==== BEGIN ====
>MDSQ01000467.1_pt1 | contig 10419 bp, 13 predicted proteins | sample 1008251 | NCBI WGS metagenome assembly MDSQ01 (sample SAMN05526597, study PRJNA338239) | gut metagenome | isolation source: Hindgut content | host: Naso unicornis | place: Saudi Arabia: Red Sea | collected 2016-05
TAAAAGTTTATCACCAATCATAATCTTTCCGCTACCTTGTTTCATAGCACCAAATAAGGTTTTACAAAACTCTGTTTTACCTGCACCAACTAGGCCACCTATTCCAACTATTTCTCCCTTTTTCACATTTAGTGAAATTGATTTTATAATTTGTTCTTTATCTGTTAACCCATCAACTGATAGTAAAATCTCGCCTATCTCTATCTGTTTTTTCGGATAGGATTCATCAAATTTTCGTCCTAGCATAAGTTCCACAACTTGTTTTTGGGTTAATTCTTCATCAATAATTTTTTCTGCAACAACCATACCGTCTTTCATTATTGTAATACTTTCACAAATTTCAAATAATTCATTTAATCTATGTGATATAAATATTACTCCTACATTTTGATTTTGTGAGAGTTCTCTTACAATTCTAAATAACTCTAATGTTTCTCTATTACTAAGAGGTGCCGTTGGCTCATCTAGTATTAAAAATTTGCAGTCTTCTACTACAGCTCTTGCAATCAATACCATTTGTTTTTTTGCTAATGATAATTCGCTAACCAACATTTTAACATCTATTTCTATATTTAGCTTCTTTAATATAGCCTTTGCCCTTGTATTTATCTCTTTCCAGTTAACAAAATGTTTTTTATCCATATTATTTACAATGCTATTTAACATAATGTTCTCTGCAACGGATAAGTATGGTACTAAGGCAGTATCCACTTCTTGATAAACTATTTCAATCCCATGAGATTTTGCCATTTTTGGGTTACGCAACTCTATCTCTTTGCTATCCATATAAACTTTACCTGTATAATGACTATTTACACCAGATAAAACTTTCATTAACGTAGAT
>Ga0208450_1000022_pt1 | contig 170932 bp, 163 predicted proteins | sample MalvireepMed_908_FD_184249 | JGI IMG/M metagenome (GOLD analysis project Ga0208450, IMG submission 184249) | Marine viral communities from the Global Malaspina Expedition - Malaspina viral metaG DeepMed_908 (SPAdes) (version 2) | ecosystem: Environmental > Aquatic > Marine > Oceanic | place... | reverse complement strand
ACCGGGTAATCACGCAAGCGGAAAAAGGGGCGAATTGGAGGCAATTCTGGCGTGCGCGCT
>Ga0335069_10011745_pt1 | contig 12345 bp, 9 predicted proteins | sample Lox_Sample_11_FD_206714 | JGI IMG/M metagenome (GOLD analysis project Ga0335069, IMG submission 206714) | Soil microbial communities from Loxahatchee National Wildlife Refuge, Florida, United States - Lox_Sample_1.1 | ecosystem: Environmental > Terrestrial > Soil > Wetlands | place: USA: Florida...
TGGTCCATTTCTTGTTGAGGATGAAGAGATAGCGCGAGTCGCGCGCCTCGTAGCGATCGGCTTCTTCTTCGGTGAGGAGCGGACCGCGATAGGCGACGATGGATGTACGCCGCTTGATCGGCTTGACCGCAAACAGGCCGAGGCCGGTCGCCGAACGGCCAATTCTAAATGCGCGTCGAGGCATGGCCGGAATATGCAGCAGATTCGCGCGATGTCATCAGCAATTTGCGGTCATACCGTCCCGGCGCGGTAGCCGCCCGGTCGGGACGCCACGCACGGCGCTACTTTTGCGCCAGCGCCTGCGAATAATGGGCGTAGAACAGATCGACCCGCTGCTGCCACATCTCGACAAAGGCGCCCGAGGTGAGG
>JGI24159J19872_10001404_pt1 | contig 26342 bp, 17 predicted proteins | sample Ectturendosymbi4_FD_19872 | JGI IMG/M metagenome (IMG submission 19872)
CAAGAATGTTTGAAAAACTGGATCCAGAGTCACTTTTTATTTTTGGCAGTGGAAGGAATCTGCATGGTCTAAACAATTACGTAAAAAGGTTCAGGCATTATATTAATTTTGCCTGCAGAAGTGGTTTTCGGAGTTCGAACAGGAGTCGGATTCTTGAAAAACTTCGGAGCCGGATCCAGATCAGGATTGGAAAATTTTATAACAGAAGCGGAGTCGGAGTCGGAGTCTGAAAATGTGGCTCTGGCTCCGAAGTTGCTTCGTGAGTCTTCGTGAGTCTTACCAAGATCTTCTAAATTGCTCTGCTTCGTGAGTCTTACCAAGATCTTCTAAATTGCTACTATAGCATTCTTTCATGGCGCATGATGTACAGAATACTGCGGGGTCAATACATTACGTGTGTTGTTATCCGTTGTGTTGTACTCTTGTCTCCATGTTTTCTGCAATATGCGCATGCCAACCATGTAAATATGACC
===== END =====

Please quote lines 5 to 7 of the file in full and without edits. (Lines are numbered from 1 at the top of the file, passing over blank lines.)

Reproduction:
>Ga0335069_10011745_pt1 | contig 12345 bp, 9 predicted proteins | sample Lox_Sample_11_FD_206714 | JGI IMG/M metagenome (GOLD analysis project Ga0335069, IMG submission 206714) | Soil microbial communities from Loxahatchee National Wildlife Refuge, Florida, United States - Lox_Sample_1.1 | ecosystem: Environmental > Terrestrial > Soil > Wetlands | place: USA: Florida...
TGGTCCATTTCTTGTTGAGGATGAAGAGATAGCGCGAGTCGCGCGCCTCGTAGCGATCGGCTTCTTCTTCGGTGAGGAGCGGACCGCGATAGGCGACGATGGATGTACGCCGCTTGATCGGCTTGACCGCAAACAGGCCGAGGCCGGTCGCCGAACGGCCAATTCTAAATGCGCGTCGAGGCATGGCCGGAATATGCAGCAGATTCGCGCGATGTCATCAGCAATTTGCGGTCATACCGTCCCGGCGCGGTAGCCGCCCGGTCGGGACGCCACGCACGGCGCTACTTTTGCGCCAGCGCCTGCGAATAATGGGCGTAGAACAGATCGACCCGCTGCTGCCACATCTCGACAAAGGCGCCCGAGGTGAGG
>JGI24159J19872_10001404_pt1 | contig 26342 bp, 17 predicted proteins | sample Ectturendosymbi4_FD_19872 | JGI IMG/M metagenome (IMG submission 19872)